CLOs have been refinancing and resetting the interest rates on their notes at a breakneck pace. A conference call held Thursday by Eagle Point Credit (NSYE: ECC), a closed-end investment fund that invests in the equity, or most subordinate securities issued by collateralized loan obligations, suggests the pace is not about to let up.

Equity holders receive whatever is left over after paying the interest on more senior CLO securities, and they have the right to call deals or refinance them in order to reset the interest rates or extend the maturity. During the first quarter, Eagle Point, of Greenwich, Conn., did this on four CLOs that it controls by virtue of its equity holdings. (And has done so on a total of 10 since January 2017.)

Tom Majewski, Eagle Point's chief executive, took pains Thursday to tell analysts that the benefit this would produce in terms of increasing the funds available to the company's equity holdings over time was well worth the hit to cash flow as a result of the one-time transaction expenses. (The costs associated with refinancing, such as fees to investment banks and rating agencies, temporarily reduce funds available to equity holders.)

“While near-time cash flow may be reduced, we believe this is money very well spent,” Majewski told analysts during a conference to discuss first-quarter earnings. “Our investments will harvest increased cash flows to our CLO equity securities in the future [than they would] had we not taken these actions.”

In part because of the additional expenses, net cash distributions from Eagle Point’s portfolio was diminished to $1.10 a share, or $22.67 million, in the quarter – down from $34 million in the fourth quarter of 2017 and $28.9 million in the first quarter of 2017. The company’s net asset value also declined slightly to $16.65 a share, from $16.77 at the end of 2017.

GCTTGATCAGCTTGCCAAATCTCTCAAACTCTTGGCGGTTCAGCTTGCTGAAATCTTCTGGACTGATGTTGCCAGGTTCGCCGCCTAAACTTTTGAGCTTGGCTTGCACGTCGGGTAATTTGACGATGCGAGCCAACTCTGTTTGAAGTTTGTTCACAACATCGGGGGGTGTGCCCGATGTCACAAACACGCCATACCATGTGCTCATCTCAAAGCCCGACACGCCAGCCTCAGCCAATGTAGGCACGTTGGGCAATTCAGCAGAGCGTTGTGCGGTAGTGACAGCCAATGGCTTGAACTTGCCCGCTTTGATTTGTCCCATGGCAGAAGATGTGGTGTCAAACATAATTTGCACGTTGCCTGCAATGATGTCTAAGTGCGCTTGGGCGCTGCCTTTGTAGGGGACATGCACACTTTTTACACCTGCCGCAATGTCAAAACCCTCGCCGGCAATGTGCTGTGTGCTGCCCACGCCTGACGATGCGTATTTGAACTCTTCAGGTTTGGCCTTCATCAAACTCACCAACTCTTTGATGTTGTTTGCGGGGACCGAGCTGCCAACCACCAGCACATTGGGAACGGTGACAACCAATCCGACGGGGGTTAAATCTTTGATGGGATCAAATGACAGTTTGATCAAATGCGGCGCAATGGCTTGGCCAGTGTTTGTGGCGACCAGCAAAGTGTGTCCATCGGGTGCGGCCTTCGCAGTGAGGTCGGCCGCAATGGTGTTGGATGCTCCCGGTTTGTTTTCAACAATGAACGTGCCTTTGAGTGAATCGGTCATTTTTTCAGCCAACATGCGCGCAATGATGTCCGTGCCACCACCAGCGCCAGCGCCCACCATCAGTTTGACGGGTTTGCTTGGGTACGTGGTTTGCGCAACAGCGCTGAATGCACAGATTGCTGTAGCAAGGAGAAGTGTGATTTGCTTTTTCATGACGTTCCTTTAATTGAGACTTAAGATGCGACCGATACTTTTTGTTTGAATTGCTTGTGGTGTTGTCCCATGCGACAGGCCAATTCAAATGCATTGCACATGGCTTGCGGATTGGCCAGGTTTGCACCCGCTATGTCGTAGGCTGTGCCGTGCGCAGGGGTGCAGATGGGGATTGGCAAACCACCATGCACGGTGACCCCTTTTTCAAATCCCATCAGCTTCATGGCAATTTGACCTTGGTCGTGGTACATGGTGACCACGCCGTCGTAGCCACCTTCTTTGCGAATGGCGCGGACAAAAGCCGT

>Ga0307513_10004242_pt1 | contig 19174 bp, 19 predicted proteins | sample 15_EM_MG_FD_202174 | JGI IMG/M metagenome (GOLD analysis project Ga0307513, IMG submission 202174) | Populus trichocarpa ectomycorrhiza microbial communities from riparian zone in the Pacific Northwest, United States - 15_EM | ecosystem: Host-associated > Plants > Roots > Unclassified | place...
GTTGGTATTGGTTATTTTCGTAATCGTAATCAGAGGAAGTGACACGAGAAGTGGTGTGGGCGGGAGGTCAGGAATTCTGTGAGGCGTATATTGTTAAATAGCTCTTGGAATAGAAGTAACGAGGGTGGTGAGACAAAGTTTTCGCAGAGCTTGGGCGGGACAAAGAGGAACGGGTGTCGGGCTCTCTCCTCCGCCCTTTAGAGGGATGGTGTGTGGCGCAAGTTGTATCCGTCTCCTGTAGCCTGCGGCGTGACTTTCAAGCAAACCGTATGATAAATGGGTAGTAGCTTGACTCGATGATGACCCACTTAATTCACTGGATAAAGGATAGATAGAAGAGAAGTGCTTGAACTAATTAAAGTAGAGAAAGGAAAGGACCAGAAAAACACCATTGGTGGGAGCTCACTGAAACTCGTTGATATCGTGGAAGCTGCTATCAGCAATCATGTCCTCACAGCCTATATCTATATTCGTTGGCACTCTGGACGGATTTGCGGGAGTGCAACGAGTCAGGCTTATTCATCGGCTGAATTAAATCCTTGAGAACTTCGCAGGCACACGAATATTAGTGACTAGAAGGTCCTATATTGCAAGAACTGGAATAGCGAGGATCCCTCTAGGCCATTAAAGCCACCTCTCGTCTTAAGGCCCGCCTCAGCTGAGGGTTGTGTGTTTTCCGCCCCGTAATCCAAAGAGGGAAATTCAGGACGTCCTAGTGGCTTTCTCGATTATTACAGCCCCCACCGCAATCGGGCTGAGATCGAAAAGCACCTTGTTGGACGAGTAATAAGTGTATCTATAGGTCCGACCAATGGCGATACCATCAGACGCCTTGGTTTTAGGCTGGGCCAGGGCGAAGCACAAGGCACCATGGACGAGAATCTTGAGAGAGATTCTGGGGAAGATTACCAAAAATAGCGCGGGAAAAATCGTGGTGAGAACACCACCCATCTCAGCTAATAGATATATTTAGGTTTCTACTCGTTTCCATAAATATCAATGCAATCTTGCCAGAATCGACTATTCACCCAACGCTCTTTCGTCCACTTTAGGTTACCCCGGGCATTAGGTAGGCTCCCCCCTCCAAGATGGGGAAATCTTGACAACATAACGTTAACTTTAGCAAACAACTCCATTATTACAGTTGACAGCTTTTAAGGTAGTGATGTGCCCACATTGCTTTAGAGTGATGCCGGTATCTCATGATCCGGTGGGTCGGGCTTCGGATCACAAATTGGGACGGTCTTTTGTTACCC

But net income of $8.1 million, or 50 cents per share, was a 1-cent increase from the first quarter of 2017. Also, the firm's weighted average yield of 14.54% on the portfolio is up from 14.42% in the fourth quarter, reversing a yearlong slide since a yield performance of 16.2% recorded in March 2017. Majewski said this slight upswing is perhaps an “inflection point” reversing a year’s worth of declining yield aided by the company’s “proactive” refinance and reset activity, some timely sell-offs as well as investments into CLO debt and warehouse facilities.

Some of the cash-flow reductions may continue into the near future, as Eagle Point has identified “dozens” of CLOs for which it owns controlling equity shares that are ripe for resets in 2018, Majewski said. Sixteen deals in particularly have triple-A spreads in the 150s and 160s for which resets would provide the capacity for “radical” makeovers equity cash flow by repricing in the low 100s, he said.

Majewski said the Eagle Point advisors have pondered whether it might want to “stagger” the resets through a longer timetable so as to potentially gamble on grabbing even tighter AAA spreads later in the year – but the firm seems inclined to take the bird in hand. “If we can get 100 and 110 [basis points], just hit it,” he said. “If it’s 90 next week, we’ll cry then.”

With the indefinite “evergreen” structure of Eagle Point’s portfolio, Majewski said, “we believe there are few other investors with as many majority positions” to deploy in advantageous resets that lower the cost of funds on CLOs and allow more income to flow to the last-position equity stakes.

In the first quarter, the company spent $91.6 million in new investments, including six CLO equity purchases totaling $35.9 million, nine CLO debt purchases and six warehouses. The net capital deployed was $41.1 million after accounting for $50.5 million of divestments.

In addition, Eagle Point received $22.7 million in investment cash distributions.

While CLO equity assets grew from $447.27 million to $458 million over the quarter, the company’s CLO debt investments went to $20.04 million in the first quarter from $7.27 million in the fourth, while shares in warehouse loan accumulation facilities climbed to a new high of $36.27 million, from $25.37 million in the prior quarter.

“In nearly all cases they are opportunistic purchases, where they are at a discount,” Majewski said. “Everything we put in the ground we put in the ground for a reason.”

Next week, Eagle Point will complete a refinancing of its own debt, $60 million in 7% notes due 2020 will be repaid from proceeds of a offering of 6.66875% notes that provide the company its lowest-ever cost of funds, he said.

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